192 Pages
English
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Born in the Industrial Revolution, the factory has long been considered like a monster of iron, subjugating the individual to the collective in an act of mass dehumanisation.Turning away from the pure functionality for which it was built, the factory is evolving into an aesthetic space, sometimes transformed into modern lofts or a museum of contemporary art. The surprising photographs featured in this work help us rediscover the volume, purity of line, beauty, and stunningly modern architecture of these steelboned monuments.

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Published by
Published 31 December 2015
Reads 1
EAN13 9781785257308
Language English
Document size 94 MB

Legal information: rental price per page 0.0022€. This information is given for information only in accordance with current legislation.

FACTORIES
OurEarth
FACTORIES
Layout: Baseline Co Ltd. 61A-63A Vo Van Tan Street, 4th Floor District 3, Ho Chi Minh City Vietnam
© 2010, Parkstone Press International, New York, USA © 2010, Confidential Concepts, Worldwide, USA
All modification and reproduction rights reserved internationally. Unless otherwise stated, copyright for all artwork reproductions rests with the photographers who created them. Despite our research efforts, it was impossible to identify authorship rights in some cases. Please address any copyright claims to the publisher.
ISBN: 978-1-78525-730-8
FACTORIES
Introduction
Contents
I. Old Factories
II. PostIndustrial Factories
III. Factories at Night
IV. Inside a Factory
Index
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11
61
125
159
190
Introduction
actories, with their towering smokestacks, structured assembly lines and massive facilities, stand as powerful GreFat Britain, industrialisation began to spread throughout Europe symbols of efficiency and productivity. Originating in in the late 18th century. The Industrial Revolution, thus proliferated, sparked a complete transformation of socio-economic activity. Catalyst of modern times, this period was fuelled by several inventions and discoveries that drastically improved the efficiency of certain industries. For example, in the textile field, modernisation transformed the weaving profession from a craft to a veritable industry. New forms of energy were introduced, particularly the steam engine, which permitted the conversion of thermal energy into mechanical energy, revolutionising modes of transportation and, therefore, commerce. Throughout the 19th century, people left their lands in the countryside to work at the factories, which claimed to guarantee better earnings. This rural exodus therefore took place to the benefit of a more promising urban world.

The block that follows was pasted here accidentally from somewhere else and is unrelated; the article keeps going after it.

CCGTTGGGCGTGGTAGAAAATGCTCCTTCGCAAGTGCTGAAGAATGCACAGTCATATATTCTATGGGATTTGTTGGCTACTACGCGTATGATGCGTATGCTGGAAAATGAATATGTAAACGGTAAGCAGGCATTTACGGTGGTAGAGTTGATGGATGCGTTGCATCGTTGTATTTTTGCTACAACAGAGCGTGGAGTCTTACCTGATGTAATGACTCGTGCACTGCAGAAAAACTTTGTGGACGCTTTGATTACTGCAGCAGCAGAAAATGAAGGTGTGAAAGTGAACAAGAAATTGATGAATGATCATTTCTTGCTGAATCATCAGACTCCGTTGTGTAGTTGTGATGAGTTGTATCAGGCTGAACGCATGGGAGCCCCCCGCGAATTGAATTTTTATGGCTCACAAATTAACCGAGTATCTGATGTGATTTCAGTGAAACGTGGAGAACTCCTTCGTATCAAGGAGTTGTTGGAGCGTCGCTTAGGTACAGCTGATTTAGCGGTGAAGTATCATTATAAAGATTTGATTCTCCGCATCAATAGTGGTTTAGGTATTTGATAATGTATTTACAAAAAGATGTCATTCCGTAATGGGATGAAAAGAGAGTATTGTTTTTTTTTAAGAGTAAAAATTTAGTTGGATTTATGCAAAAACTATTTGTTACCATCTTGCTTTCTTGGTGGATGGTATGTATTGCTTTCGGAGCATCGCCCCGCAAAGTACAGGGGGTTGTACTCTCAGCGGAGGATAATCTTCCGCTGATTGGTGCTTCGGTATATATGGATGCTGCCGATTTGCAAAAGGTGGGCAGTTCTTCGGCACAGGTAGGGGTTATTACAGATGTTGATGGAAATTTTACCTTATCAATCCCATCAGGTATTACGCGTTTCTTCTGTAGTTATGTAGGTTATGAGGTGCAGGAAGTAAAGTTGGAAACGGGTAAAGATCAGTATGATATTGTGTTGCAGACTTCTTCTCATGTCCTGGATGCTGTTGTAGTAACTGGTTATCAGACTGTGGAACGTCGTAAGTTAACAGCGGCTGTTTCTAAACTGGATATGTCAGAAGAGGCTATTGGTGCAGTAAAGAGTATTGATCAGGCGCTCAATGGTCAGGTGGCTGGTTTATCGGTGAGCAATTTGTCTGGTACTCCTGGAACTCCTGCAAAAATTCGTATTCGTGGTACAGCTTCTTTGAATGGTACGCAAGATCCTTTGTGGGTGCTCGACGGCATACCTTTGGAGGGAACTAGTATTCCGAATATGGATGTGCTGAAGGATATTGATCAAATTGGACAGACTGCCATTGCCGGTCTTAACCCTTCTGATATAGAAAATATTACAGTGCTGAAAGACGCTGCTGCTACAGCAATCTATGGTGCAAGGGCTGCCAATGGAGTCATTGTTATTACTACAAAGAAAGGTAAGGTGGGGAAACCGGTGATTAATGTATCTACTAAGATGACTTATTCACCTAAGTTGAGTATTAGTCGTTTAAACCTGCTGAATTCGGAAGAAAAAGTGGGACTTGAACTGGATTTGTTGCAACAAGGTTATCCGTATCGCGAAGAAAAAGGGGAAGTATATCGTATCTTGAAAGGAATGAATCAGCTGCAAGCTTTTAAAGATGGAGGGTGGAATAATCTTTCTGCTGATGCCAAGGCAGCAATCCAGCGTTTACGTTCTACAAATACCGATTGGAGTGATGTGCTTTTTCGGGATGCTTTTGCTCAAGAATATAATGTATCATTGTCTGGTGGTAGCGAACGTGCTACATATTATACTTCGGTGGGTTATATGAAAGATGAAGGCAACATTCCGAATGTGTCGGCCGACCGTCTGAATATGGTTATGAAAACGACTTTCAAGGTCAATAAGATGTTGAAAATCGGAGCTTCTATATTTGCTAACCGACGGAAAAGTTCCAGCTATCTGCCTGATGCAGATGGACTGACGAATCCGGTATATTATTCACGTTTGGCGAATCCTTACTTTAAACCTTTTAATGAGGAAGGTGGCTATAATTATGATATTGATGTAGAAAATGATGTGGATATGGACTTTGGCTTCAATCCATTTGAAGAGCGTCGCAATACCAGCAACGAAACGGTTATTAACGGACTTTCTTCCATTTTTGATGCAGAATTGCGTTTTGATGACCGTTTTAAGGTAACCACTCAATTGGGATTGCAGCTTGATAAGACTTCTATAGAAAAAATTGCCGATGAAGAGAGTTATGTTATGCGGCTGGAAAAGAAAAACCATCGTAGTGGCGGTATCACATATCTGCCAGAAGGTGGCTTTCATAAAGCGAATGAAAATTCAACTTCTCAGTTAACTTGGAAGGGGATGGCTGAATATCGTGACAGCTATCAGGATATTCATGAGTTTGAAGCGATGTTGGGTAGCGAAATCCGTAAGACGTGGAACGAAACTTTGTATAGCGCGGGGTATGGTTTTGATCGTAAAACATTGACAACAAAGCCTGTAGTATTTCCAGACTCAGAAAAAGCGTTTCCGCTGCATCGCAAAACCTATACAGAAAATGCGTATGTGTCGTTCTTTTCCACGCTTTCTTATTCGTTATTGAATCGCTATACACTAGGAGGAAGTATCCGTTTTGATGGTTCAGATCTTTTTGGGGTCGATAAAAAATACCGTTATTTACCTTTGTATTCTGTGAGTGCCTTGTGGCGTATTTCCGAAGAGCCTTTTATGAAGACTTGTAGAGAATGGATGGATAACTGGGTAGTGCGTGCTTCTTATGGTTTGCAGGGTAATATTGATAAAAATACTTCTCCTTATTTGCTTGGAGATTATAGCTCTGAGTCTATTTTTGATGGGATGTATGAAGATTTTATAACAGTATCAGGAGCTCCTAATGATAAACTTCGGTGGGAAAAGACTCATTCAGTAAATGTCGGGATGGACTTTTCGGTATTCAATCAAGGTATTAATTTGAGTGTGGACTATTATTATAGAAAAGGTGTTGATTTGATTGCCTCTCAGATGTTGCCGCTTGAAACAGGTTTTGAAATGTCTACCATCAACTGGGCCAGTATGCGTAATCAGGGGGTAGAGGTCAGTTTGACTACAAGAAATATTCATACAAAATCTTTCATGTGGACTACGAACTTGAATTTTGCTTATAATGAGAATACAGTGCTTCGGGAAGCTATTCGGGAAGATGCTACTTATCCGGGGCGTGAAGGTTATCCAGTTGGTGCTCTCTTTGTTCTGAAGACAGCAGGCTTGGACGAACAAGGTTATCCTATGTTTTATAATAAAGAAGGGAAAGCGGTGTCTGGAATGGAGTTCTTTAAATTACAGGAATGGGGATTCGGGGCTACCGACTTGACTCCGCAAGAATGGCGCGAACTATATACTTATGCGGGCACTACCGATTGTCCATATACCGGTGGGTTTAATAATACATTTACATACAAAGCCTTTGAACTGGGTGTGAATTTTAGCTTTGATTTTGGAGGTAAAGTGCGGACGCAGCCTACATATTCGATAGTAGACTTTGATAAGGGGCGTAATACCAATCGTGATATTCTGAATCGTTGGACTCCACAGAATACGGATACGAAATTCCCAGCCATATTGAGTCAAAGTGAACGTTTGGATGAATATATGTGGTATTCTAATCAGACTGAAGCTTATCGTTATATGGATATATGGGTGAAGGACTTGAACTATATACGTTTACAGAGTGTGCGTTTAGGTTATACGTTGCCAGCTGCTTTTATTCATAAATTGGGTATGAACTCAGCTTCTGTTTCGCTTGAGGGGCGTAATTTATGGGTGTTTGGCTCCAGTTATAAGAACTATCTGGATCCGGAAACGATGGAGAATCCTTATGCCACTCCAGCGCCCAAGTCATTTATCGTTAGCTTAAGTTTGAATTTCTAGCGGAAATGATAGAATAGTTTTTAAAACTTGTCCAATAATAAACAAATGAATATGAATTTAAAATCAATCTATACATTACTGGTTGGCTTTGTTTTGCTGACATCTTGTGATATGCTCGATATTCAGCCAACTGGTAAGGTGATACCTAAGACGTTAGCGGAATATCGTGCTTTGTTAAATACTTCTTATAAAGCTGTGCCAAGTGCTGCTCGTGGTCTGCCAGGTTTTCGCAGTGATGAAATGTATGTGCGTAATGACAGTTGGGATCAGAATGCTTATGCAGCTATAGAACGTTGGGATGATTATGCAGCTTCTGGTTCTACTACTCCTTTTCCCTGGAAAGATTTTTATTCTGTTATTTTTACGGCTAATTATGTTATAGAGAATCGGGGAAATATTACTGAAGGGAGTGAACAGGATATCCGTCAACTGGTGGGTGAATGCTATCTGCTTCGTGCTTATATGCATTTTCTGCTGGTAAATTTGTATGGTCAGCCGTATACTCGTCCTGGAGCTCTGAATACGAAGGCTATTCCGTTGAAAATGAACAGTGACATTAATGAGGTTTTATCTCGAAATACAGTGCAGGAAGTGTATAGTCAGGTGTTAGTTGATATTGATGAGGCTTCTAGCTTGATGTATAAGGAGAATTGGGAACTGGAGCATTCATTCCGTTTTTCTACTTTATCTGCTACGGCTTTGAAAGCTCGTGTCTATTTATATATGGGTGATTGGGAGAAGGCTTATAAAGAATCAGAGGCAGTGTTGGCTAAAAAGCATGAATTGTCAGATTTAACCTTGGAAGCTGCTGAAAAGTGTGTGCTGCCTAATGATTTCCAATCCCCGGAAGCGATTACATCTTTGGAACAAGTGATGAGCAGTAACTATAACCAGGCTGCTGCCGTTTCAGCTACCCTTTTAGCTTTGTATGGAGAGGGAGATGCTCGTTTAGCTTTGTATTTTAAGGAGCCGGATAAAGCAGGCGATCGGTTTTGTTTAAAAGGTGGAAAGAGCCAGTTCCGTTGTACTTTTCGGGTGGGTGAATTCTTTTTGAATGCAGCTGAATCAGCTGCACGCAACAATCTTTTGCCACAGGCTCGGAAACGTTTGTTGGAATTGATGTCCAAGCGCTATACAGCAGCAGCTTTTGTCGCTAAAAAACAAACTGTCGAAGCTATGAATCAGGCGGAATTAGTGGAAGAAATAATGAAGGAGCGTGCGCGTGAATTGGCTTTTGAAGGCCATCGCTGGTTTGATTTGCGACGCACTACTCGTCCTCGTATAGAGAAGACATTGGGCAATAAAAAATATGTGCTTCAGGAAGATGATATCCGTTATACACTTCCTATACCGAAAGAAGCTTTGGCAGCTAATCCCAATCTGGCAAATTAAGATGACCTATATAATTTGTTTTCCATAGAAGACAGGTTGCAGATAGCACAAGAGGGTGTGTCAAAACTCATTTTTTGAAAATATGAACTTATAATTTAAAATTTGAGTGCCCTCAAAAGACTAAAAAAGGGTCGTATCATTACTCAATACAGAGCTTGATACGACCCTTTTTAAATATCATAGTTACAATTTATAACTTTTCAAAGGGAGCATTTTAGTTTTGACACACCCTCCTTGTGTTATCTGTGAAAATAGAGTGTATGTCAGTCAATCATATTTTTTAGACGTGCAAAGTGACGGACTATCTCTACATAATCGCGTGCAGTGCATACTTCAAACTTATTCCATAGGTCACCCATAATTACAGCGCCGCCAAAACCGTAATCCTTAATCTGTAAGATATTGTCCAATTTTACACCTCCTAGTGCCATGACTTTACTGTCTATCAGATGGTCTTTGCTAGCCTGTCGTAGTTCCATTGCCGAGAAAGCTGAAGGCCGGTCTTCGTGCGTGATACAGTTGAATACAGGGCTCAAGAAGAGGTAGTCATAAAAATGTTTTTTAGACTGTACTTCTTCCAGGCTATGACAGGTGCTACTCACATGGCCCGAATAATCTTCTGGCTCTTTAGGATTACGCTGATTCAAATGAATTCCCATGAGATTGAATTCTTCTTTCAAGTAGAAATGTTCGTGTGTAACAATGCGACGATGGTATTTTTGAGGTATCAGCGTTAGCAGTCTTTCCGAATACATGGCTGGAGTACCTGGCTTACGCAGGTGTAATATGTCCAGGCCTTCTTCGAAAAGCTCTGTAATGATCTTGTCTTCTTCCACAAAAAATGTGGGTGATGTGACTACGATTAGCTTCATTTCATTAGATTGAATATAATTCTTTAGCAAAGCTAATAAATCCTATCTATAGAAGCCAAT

These major changes, which affected social organisation and the relationships between different social classes, triggered the emergence of a middle class eager for new products to consume. At the beginning of the 20th century, factories became more and more important, encouraging economic growth. After World War II, a large part of European industry, which had been destroyed, and American war industries were transformed into industries of consumption. New production techniques were put into place, particularly driven by a working class who was tired of the Taylorism that had been established in the late 19th century, and who hoped to rediscover a form of personal growth through work. New management techniques led to fundamental changes in the way people worked, and, little by little, sites of production were abandoned. Factories often represent ideal sites for urbanisation, and several cities have transformed their old, run-down industrial districts into trendy, spacious housing and commercial areas that attract businesses and middle- to upper-class inhabitants,
Zollverein Coal Mine, Essen, Germany.
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regenerating economic growth in neighbourhoods formerly neglected or impoverished. However, as rapid worldwide industrialisation plays a primary role in air pollution, the production of toxic waste and greenhouse gas emissions, which are key causes of global warming, active factories are at the centre of heated environmental debates. This is why the Kyoto Protocol, signed in 1997, aims to fight against climate change by reducing carbon gas emissions. Effective as of 2005, it has so far been ratified by 189 countries. Preserved vestiges of an industrial past, areas of contemporary life or active centres of industry attempting to adapt to modern concerns, factories remain key elements in daily life into which art so often invites itself, transforming utilitarian buildings into remarkable architectural works and surprisingly beautiful, unconventional works of art.
Zollverein Coal Mine (hoist), Essen, Germany.
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